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Frobot (WiiWare, PC)
Game Reviews

Frobot (WiiWare, PC)

A fusion of disc-influenced puzzle gameplay and multiplayer action make Frobot’s funkalicious debut one of WiiWare’s most unique.

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Frobot – he’s one bad mutha…robot. Shut my mouth? Man, I’m just talkin’ ‘bout the funkiest robot ever to hit the Wii. It’s also the name of indie developer Fugazo’s new multiplayer game for Nintendo’s WiiWare service, which sees the best stereotypical blaxploitation flicks, the “swagger” of the ‘70s, and an explosive rainbow palette of colors joining forces to create one of the most unique adventure/platforming/puzzler the console has seen in a while.

In the year 1. A.. (After Humans), you’ll take up the mantle of the titular Frobot, who looks exactly like his name implies: a robot with a stylish ‘fro dressed up in some funky disco threads. Frobot’s menagerie of girlfriends are kidnapped, and it’s up to him to break into the ominous Bot Blocker HQ and save those several foxy ladies from those jive turkeys who dared carry them away.

Single “Playa” mode spans 20 levels and sees Frobot navigating through several action-packed, top-down areas that are reminiscent of Zelda and similar adventures. Throughout the story you’ll be met with plenty of the stereotypical disco humor that may grate on the nerves, but is so skillfully integrated into the characters, music, and atmosphere that you’ll welcome it rather than dwell on how ridiculously exploitative it is.

At the start of each level Frobot must power up a warp pad he’s spawned near. In order to do this, Frobot needs to successfully navigate several different physics-based puzzles, all the while wiping out enemy bots standing in his way. With expertly and hilariously named weapons such as the JiveStalker guided disco mirror, DynoMines, and Stud Missiles, ownage comes swiftly and dare I say it, fabulously? But don’t judge Frobot on its tendency to get down and get funky. Beneath the cheesy music, retrolicious graphics, and over-the-top characterization lies a demanding and challenging puzzler that requires you to think as well as blast through the competition.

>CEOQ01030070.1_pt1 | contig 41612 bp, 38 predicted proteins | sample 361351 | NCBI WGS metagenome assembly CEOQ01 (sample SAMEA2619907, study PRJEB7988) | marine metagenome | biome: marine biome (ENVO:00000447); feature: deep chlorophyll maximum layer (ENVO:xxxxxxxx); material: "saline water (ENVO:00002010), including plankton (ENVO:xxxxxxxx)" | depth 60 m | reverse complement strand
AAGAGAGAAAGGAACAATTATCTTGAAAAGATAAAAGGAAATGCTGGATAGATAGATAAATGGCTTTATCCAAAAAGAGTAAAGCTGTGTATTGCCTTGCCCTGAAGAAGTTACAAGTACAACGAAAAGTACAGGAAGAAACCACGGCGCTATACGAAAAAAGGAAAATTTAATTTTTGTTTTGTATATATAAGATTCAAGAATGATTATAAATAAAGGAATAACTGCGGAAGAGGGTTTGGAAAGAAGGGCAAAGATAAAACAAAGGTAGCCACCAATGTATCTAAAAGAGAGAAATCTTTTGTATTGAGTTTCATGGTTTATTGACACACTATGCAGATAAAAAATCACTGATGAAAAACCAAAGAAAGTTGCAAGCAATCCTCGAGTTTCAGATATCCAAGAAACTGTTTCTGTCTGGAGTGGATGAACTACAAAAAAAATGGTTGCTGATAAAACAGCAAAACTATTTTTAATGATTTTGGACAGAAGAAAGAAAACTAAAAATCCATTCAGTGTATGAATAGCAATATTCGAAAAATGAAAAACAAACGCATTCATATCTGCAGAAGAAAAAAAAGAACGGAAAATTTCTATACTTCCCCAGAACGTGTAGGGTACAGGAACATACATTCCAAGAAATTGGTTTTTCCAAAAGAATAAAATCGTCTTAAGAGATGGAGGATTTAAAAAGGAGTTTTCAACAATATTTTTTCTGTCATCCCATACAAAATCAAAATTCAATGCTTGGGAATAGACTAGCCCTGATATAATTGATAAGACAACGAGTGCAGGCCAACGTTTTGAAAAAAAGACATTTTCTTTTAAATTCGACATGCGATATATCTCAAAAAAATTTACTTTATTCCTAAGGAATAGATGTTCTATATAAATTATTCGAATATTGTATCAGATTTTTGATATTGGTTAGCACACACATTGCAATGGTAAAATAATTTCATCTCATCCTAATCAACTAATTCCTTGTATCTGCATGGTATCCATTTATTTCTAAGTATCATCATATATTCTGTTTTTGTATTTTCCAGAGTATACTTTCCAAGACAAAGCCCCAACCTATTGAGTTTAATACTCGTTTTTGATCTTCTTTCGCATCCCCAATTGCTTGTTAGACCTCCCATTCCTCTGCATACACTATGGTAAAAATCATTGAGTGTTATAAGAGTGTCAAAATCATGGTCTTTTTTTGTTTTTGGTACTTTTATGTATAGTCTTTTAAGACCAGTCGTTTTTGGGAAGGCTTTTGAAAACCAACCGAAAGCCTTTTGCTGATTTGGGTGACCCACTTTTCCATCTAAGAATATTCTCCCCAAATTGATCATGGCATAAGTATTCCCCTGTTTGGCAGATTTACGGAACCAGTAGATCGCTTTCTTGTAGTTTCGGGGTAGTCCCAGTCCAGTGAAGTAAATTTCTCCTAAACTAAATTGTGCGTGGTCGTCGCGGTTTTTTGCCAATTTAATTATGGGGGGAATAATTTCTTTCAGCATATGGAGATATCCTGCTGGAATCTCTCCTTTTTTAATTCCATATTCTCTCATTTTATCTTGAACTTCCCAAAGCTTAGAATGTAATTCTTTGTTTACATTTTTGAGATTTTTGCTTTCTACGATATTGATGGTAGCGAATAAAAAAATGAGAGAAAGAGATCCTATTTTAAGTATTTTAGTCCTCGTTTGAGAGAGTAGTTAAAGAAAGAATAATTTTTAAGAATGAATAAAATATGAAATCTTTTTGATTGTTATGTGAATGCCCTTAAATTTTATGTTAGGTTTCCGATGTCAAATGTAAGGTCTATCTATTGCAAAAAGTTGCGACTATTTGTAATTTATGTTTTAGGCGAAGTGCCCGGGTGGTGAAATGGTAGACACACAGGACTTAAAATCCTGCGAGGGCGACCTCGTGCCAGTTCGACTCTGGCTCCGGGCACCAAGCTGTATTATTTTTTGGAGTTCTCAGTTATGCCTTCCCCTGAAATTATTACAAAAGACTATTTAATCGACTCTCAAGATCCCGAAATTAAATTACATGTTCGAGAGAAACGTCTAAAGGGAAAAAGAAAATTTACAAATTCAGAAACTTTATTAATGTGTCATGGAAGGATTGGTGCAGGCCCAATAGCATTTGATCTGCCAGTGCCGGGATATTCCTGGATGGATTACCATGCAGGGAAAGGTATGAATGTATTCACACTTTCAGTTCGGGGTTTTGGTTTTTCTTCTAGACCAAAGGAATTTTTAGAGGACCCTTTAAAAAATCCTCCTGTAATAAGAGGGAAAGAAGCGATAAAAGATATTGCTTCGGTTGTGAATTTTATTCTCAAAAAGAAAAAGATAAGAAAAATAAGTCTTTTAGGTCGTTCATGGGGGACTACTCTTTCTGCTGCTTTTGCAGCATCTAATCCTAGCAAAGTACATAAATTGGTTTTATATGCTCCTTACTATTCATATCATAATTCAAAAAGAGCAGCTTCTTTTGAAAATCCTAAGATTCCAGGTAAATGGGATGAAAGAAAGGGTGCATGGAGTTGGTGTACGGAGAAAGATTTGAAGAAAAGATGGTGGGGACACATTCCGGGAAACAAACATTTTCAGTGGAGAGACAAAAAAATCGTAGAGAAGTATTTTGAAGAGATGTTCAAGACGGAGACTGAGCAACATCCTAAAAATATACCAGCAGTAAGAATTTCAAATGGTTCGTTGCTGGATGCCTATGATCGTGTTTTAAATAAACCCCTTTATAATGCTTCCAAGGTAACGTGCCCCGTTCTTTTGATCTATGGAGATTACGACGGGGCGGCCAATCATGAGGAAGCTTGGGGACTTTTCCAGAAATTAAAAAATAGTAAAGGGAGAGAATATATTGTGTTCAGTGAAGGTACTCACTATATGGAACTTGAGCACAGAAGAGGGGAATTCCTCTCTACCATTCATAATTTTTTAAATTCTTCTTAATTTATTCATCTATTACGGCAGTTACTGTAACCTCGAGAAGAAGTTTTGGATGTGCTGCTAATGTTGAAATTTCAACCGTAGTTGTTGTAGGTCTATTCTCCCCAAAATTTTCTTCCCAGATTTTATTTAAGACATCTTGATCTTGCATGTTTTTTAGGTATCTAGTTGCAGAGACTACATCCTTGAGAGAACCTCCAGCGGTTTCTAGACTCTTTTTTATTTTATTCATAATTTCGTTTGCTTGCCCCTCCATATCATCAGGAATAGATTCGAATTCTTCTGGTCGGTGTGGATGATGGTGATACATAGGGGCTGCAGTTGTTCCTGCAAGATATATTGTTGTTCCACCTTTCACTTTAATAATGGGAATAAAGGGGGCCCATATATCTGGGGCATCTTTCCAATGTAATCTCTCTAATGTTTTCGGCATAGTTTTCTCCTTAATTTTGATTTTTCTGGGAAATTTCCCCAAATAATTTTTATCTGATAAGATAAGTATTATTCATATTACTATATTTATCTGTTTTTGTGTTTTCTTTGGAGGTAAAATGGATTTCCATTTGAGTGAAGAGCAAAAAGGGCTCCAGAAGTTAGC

And this is where the “multiplaya” portion comes in. Choose the color of your Frobot doppelganger and you can dive straight into a colorful arena stage and commence pelting other players to death with energy balls and various power-ups. Controlling the Frobots felt a little finicky – moving and firing require usage of both the Wii remote and the Nunchuk. The Wii remote provides a reticule onscreen to aim at your foes, while the Nunchuk is responsible for moving your avatar about the play area. The speed of the reticule was a bit too janky for my tastes, and amidst the cluster of fellow different-colored reticules onscreen as my friends and I scrambled to take each other out, I found myself forgetting my color and searching for it onscreen again whilst I had already been vaporized and out of the competition.

But in the end, it was a mad dash to the end, and fantastic fun all the way through, minor quirks aside – the same action I enjoyed when I first sampled the game back at PAX East, but even better, and a great party play.

Funkalicious style and a unique mish-mash of 70s culture and puzzle-gameplay make Frobot a win/win pick if you’ve got a sense of humor and the spare Wii Points. It doesn’t re-invent the wheel, but what it offers is plenty of quick-fire action and disco references that’ll keep you smirking through the 20 campaign levels and as you knock out opponents left and right (your friends in the same room as you). It’s an accomplished WiiWare title that deserves your funkiest attention, and I’m hoping we continue to see quality material coming from Fugazo in the future. It seems that the game has also been released for the PC, so even those of you without Nintendo’s party machine can now get your groove-things on, too.

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12/20/2010

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E10+

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Fugazo

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About the Author: Brittany Vincent